In early childhood education, the concept of creating homely spaces has been one that’s been popular for a number of years now. But for architect Phil Smith, this concept is in opposition to the contemporary centres and spaces he has become renowned for designing. For him, early childhood centres are not homely; they are nurturing and that forms the basis of his design philosophy.

Contemprary Approach

The concept of nurturing spaces encompasses wide-ranging aspects from sustainability to functionality, and in each project this could mean something different depending on the site, context and envisaged enrolments and use of the facility.

“We’re getting into an interesting realm with early childhood where things have moved from being converted houses into purpose-built centres.” This has meant competition has escalated in regards to the designs of early childhood centres, which is pushing the conceptual boundaries and resulting in stunning architectural spaces.

“These centres should be magical. You don’t want a vacuous box for children to spend time in. It should be something magical and amazing and it’s in this space where you can push the boundaries.”

Phil has become known over the years for his specialisation in early childhood, and his work has won numerous awards and received various accolades. One of the more well-known centres in the architectural world is Te Mirumiru in Kawakawa,  a passive building that is based on the concept of whenua, meaning both earth and placenta in Maori.  One of its sides is effectively a hill, creating an almost cave-like effect. From the outside, it looks simply like part of the landscape with a green roof that cascades down into the play area.

More Open Spaces

While designs are moving towards creating smaller spaces for children, this hasn’t meant clearly defined rooms. Instead, it’s often meant extensive glazing and open-plan spaces that are more loosely defined. “Often, children transition from room to room in an early childhood centre depending on their age but that can cause issues around anxiety and separation as children are moved away from their friends and peers of different ages as they progress between the rooms.”

That’s an issue that Phil’s architecture has helped to overcome, with spaces designed to be defined into smaller areas while remaining open. In one of the centres he designed in Hamilton, the Creators Early Childhood Centre, this was achieved by creating four separate areas that were loosely divided; the ceilings were lowered to create a visual separation between the areas, and furniture was used to create a further definition, while allowing for a more fluid space in which the occupants could see from one side of the building to the other.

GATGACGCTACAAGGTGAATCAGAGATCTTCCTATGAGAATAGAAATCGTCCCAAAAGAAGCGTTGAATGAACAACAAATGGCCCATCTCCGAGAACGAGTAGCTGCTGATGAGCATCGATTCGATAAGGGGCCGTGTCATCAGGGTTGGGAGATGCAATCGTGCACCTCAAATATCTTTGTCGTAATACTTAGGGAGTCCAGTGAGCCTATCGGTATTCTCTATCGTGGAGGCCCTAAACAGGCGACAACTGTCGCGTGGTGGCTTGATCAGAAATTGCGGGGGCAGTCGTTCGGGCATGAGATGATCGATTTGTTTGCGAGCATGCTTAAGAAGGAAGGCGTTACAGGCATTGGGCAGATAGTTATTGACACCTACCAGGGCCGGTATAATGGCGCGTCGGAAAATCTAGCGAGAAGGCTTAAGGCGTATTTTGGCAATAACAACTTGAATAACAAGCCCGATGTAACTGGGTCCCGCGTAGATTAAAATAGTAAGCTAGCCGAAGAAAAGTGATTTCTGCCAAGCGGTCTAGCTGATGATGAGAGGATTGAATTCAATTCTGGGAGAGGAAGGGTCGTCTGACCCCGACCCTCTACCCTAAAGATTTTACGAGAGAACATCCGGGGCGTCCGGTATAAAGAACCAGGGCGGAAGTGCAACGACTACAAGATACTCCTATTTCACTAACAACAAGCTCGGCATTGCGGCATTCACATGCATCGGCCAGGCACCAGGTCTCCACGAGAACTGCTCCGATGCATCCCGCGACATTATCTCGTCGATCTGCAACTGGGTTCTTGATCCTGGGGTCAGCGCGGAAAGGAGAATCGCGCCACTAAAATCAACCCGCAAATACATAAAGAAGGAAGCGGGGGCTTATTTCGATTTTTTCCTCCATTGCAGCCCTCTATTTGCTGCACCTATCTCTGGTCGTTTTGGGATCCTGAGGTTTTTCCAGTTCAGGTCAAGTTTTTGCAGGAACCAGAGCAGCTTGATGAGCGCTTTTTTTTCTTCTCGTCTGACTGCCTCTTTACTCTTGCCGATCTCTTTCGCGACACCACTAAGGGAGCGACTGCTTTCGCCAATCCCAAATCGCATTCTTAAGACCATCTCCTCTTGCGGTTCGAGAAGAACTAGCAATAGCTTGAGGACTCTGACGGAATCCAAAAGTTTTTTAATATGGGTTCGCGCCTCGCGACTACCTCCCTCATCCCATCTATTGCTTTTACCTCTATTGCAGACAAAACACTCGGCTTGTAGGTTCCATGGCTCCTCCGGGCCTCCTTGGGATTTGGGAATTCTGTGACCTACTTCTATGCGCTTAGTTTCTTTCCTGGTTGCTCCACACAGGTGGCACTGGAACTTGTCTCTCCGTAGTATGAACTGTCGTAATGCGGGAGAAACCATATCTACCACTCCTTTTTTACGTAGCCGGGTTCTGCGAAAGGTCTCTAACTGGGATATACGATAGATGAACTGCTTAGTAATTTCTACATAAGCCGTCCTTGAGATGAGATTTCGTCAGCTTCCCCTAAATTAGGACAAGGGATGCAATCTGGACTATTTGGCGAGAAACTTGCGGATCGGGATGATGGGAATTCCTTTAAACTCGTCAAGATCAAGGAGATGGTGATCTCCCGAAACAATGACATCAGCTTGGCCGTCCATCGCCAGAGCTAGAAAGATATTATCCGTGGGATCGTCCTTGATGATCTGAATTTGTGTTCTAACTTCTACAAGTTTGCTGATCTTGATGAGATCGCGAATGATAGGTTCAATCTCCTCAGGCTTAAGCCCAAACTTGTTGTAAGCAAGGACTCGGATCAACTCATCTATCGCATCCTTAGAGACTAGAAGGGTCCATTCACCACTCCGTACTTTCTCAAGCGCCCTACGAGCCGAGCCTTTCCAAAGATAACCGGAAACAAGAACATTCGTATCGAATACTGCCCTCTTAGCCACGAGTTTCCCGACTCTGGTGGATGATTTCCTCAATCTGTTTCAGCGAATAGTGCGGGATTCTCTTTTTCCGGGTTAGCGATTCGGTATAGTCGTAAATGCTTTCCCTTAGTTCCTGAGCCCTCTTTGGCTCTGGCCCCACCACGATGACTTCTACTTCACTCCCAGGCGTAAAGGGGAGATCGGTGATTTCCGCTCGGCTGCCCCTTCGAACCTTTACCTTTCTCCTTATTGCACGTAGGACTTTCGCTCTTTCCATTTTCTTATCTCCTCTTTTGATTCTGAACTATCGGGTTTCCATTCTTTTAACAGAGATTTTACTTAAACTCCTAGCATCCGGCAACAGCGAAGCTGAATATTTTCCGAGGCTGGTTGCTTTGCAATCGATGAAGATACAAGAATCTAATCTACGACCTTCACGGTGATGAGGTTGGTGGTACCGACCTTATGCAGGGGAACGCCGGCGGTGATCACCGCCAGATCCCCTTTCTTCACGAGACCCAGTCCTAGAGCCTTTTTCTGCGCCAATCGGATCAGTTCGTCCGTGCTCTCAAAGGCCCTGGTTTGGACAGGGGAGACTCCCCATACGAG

The magic that Phil talks of has taken on various forms in his projects from two-storey high fishtanks to a curved building designed around the concept of a chrysalis. His projects are varied and stunning, and are a depiction of the way in which early childhood architecture is headed in New Zealand.

Child Friendly Materials

In regards to the sustainability aspect of the concept of a nurturing space, for Phil that means using nothing that contains high VOCs or contaminants. “This is something that we just won’t do. It’s critically important in early childhood centres, even more so than in other buildings where the main occupants are adults,” Phil says. “We also won’t use h3 treated timber for decking because that treatment contains arsenic. We believe that sort of material is toxic and unsuitable for early childhood centres.”

Hardwoods are used instead, and materials are chosen carefully for their inherent sustainability and lack of toxins.

Energy Effecient Facilities

At a higher level, sustainability in early childhood architecture means to Phil the need to create high-performing buildings – buildings that are naturally ventilated and well daylit. “This sort of building is also well suited to the New Zealand climate and also fits in well with the concept of nurturing and functionality in buildings designed for early childhood.” To create buildings that are naturally ventilated, that often means large areas of glazing combined with extensive decking and large canopies. Exposed concrete is often chosen for areas of the interior to create a heat sink that absorbs and holds heat in winter, and in summer, sliding doors can be opened up to let in cooler air.

“Many of these buildings are ending up having virtually fully glazed areas, with different rooms that all open up to the outside areas and decking and canopies,”Phil says.


Phil is so passionate about furthering the design of early childhood centres that he’s teamed up with Massey and Auckland University on a research project to investigate the situation inside traditional centres. Monitors have been installed at centres around the country to measure various factors including the presence of CO2, VOCs, other contaminants and ventilation. They’ll also measure the relative humidity, temperature, sound and daylighting. Once those results are collated, the monitors will be installed in five of Phil’s recently-designed centres to look at the effectiveness of the designs he has created and work out how to further develop the architecture for the benefit of our future generations.

Visit Collingridge and Smith Architects on ArchiPro here to have a look at some of their award-winning work.